Such views are also are broken in the classroom, something I took great joy in doing when I taught little kids. They’re broken in face-to-face dealings, too, but only much more slowly. I pretty feel like people over a certain age—maybe, 20—change in terms of their core values and perceptions only when they really want to, and only with great effort, unless something major happens to them. Moving abroad, for example, can do this. But most people will not change much after they’re adults.

So what concerns me is not so much the images in the video, but what they’re reinforcing. The teachings in schools, particularly, since kids will learn all kinds of crazy things at home, but have at least a chance of hearing other ideas at school. Well, this kind of change is going to take a lot of time, and perhaps another generation or two before schoolteaching approaches it more judiciously.

Until then, there’s not much sense in getting angry or hurt buy the pablum that plays on TV. The intelligent see through it, to some degree or other, and realize that this is not real white people tey’re looking at; meanwhile, stupid people would hate you (whitey) anyway.

However, I suppose it couldn’t hurt to write a letter to the band asking what they mean by the use of white people, especially in context. Better practice your Hangeul, though: I wouldn’t be writing the complaint letter in English!

As for me, I can’t say the video matters much to me. It’s so exaggerated it’s not even funny. And, besides, I’m trying to be less sensitive to the potentially racist stuff I see everyday. But more about that in another post.

2 thoughts on “Party Pooper on Jaurim Video

  1. Hey Gord,

    Your thoughts are right on as far as I’m concerned. As I’m sure you do, I find most people here very welcoming and friendly, but these kinds of media images validate and to a degree institutionalize racism and hate.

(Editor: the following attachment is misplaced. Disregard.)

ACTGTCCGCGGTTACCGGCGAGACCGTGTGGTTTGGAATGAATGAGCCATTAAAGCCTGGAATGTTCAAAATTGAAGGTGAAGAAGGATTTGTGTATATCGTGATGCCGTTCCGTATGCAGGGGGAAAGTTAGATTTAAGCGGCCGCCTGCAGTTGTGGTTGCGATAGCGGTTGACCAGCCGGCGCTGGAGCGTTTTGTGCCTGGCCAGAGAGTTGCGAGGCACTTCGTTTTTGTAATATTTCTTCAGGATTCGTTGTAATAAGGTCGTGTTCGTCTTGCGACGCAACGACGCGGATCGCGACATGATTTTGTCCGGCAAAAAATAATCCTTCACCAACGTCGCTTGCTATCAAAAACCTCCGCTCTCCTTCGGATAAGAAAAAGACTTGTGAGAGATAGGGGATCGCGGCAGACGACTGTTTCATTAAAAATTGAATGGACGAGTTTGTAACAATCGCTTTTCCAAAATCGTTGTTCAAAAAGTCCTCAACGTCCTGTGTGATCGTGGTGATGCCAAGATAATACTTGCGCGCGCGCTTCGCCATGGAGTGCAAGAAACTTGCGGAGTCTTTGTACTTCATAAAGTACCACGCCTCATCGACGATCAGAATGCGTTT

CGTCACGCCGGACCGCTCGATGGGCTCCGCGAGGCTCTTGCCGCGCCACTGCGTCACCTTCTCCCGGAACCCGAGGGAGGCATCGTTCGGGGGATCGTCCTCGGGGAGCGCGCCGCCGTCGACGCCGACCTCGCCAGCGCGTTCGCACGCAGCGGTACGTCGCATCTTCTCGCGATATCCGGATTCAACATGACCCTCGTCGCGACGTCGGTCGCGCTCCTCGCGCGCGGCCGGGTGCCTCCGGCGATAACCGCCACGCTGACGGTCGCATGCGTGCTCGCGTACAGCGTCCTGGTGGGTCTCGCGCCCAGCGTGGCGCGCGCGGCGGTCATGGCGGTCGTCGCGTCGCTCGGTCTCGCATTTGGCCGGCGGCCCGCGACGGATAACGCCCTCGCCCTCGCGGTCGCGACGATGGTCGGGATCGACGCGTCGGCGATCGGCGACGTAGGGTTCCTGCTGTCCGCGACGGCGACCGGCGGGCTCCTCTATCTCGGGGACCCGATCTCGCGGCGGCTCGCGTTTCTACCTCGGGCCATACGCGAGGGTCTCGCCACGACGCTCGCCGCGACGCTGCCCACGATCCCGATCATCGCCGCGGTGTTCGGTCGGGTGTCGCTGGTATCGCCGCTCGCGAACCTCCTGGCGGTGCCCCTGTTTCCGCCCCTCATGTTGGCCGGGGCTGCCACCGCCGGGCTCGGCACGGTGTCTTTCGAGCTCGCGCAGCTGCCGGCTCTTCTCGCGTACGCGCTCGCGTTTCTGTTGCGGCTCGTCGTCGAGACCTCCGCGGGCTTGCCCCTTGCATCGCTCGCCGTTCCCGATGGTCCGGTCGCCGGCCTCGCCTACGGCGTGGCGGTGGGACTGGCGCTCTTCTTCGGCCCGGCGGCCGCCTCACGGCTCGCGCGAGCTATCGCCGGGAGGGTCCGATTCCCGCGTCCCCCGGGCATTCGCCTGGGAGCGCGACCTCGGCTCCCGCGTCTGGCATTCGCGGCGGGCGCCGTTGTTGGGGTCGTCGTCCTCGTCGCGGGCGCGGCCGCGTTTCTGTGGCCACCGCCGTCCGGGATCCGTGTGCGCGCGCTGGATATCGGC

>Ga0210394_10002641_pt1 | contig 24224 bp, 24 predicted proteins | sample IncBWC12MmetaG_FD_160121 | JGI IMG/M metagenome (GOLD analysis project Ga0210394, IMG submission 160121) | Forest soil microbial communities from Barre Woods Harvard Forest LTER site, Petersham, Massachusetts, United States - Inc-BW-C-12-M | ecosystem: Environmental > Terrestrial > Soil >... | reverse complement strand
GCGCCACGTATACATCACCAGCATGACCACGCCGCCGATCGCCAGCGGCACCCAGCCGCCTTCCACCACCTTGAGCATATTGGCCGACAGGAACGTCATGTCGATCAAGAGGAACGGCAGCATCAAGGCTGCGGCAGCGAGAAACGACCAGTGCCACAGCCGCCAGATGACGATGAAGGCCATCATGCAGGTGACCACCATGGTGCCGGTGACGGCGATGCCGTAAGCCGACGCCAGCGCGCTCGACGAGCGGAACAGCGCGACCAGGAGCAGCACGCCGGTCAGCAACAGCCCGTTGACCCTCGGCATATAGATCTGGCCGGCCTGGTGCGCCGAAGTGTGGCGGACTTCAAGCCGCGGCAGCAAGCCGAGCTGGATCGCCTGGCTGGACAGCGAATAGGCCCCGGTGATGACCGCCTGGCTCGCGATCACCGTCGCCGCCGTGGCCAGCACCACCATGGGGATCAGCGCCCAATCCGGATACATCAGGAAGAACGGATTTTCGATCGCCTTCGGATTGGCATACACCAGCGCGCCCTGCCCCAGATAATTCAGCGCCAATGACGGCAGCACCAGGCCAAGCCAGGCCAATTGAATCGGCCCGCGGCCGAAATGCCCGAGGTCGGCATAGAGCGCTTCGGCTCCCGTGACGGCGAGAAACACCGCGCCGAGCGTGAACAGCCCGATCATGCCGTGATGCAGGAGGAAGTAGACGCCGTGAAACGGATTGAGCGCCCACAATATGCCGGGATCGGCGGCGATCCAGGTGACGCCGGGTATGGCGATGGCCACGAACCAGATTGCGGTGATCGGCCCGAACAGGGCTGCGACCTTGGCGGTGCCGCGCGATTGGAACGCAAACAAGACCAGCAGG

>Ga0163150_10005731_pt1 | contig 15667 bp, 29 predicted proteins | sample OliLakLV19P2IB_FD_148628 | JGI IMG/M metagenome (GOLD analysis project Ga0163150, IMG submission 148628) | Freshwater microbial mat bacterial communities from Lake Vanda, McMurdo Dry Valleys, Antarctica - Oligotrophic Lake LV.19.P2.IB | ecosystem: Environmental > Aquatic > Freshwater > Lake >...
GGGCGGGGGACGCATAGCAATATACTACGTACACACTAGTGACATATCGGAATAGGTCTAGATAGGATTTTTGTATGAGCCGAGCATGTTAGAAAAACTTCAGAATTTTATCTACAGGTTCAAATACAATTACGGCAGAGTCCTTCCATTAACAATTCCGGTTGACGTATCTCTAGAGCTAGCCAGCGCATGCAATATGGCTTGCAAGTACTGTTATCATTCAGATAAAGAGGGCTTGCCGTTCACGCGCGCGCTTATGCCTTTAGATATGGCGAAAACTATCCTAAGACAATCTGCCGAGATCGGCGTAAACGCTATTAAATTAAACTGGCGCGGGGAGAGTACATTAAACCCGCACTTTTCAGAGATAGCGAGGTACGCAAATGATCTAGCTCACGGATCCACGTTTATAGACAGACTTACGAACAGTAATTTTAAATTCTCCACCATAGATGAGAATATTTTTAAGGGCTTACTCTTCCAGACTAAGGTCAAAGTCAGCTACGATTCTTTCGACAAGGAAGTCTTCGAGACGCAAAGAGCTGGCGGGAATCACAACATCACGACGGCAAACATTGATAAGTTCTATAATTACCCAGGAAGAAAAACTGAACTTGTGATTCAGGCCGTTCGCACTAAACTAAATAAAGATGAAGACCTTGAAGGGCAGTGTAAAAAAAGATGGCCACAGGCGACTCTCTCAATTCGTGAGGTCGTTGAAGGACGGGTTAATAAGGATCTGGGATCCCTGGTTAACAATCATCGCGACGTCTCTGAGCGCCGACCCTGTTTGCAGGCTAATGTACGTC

2. Yeah, I find most people in a range of circumstances quite welcoming and friendly. Sometimes some of that seems a bit over the top, but better over-the-top nice than over-the-top nasty.

    I do find, though, it takes very little for a surprising number of people (a minority, to be sure, but enough to be disturbing) to start staring, making nasty comments, sneering, saying ridiculous things, and so on.

    What I didn’t mention is that I think some of this castigating of foreigners is a kind of “Uri-building” bonding thing. A lot of people are not quite sold on the “uri” thing, the “we-we-we” of Korea, but it seems a cultural button, the pushing of which tends to provoke significant feelings even in the discontent.

    Even when people see through the invocations of “uri”, it’s hard not to respond emotionally… and when a majority of peopl respond positively, it’s hard to openly criticise it.

    To me, some of the foreigner-blaming functions the way nerd-hating works in high school; it’s a bonding ritual with a surprising range of appeal because you have your pre-approved object of disdain, who is almost always absent in real life. Perfect donkey onto which to pin a tail, media-wise.

    But I’ll say more about that in another post, some other day, I think.